In the early morning heat of the Chocó jungle in western Colombia, around 80 rebels gather for inspection in their makeshift camp.
There is a strict routine for those within the ranks of the National Liberation Army, the ELN. The mornings involve classes in current affairs and Marxist ideology, while the afternoons are devoted to military exercise.
“This is my chance to do something about it,” says 22-year-old Samuel, referring to the struggle in communities on the margins of Colombia, where there are no schools, no hospitals and no roads. He cleans his weapon with pride.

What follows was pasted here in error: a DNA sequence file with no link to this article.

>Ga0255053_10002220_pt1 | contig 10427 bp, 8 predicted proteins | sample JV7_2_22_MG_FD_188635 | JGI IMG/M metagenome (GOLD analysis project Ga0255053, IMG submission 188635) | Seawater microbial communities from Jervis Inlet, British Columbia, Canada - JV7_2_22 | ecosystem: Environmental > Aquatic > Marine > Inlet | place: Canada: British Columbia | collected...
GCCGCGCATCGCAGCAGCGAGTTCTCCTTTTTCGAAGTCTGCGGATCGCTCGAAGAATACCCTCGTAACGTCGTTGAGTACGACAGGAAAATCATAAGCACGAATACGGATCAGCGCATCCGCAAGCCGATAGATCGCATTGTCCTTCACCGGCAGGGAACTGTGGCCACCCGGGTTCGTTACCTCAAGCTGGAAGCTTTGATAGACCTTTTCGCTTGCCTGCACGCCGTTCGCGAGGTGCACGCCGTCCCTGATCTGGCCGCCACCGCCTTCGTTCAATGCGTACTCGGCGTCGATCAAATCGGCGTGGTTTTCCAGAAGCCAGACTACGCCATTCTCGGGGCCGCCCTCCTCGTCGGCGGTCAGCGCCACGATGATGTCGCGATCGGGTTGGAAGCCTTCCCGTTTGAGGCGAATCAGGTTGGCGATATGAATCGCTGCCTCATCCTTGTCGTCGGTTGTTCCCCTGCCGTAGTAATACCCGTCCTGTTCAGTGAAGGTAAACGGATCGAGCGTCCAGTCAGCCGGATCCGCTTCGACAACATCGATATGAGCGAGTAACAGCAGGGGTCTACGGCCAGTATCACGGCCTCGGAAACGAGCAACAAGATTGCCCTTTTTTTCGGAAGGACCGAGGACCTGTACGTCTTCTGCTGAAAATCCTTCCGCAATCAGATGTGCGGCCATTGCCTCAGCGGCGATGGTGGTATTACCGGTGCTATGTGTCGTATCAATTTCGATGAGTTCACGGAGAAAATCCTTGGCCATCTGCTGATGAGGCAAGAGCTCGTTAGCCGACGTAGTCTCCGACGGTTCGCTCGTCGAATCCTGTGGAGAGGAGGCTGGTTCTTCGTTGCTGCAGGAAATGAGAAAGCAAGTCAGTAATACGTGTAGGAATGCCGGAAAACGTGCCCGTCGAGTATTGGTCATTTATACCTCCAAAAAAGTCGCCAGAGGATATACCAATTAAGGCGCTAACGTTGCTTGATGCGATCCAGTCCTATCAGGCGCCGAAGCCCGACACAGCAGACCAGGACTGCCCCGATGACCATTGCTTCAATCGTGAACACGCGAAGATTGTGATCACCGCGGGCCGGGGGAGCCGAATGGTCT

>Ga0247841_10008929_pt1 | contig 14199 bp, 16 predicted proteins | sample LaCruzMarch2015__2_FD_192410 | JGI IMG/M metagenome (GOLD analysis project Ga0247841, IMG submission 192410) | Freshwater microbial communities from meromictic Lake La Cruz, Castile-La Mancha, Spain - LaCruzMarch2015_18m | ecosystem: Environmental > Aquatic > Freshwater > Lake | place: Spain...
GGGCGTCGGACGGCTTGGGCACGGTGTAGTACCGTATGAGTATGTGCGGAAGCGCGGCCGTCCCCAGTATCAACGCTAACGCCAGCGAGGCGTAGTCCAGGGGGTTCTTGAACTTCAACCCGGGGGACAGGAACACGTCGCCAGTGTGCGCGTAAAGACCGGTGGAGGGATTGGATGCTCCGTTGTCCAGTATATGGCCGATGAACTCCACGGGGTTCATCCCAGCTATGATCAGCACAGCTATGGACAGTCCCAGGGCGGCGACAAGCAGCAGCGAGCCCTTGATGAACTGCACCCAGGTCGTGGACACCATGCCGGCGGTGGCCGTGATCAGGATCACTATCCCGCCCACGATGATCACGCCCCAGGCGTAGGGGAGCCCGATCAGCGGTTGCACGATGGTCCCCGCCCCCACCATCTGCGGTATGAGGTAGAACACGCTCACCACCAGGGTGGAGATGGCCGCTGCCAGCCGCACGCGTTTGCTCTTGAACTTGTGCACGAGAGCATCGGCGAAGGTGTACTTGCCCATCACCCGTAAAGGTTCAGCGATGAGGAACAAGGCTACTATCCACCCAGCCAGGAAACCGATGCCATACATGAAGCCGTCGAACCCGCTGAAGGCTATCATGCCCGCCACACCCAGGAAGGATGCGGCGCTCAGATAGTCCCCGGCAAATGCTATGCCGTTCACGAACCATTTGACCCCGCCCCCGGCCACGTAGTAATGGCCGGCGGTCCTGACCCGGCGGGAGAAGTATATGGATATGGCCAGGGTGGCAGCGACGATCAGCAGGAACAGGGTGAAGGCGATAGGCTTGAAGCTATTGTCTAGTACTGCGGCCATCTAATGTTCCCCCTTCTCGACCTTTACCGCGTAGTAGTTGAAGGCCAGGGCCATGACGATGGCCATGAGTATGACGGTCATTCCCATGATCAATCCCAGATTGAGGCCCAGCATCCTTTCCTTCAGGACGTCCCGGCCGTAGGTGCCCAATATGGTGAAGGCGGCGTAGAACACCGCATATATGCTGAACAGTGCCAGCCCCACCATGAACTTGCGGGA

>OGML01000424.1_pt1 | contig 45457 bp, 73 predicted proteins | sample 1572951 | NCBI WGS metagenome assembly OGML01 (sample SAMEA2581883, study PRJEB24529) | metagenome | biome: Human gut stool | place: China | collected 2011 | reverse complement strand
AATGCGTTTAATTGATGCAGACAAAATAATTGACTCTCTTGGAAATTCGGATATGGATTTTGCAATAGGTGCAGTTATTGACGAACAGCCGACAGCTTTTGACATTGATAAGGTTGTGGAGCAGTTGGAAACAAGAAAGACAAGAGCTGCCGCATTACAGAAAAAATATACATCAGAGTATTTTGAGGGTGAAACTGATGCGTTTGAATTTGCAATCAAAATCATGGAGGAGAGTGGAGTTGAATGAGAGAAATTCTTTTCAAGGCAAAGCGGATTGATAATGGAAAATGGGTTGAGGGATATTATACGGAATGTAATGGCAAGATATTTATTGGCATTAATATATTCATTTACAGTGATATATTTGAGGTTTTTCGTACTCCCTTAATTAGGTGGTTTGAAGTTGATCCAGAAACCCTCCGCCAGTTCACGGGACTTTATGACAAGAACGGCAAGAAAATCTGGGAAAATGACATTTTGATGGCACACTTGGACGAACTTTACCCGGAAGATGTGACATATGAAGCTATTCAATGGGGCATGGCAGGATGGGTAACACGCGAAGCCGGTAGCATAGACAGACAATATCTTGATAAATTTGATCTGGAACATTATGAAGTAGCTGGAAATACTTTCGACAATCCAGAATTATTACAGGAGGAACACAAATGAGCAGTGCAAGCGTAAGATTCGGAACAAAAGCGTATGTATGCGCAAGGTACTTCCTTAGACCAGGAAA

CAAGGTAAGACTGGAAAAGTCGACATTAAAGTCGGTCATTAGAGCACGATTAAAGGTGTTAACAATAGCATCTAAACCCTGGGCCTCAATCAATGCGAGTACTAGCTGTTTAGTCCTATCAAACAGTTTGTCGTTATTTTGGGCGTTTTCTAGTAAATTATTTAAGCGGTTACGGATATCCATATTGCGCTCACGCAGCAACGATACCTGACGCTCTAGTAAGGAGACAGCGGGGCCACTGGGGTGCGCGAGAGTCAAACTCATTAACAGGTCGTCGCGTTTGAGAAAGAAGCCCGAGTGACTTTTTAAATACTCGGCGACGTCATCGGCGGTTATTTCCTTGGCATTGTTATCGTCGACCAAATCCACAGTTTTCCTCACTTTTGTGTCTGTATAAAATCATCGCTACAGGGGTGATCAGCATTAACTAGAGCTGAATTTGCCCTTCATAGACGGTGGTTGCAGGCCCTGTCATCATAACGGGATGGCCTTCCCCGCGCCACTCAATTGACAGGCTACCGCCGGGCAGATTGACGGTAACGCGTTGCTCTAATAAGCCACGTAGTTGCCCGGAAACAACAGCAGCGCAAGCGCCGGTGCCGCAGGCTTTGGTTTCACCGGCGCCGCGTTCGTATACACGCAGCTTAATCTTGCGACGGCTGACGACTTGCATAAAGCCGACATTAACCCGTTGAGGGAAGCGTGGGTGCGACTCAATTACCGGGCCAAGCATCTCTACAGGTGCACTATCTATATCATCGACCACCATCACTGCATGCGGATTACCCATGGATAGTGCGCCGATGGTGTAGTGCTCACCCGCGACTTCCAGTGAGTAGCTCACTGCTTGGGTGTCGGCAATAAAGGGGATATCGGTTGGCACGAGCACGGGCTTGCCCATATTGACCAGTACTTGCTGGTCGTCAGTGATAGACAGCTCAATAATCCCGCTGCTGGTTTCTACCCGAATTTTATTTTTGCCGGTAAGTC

But as one of the world’s longest running insurgencies enters its 56th year, conviction like Samuel’s is waning fast. This…
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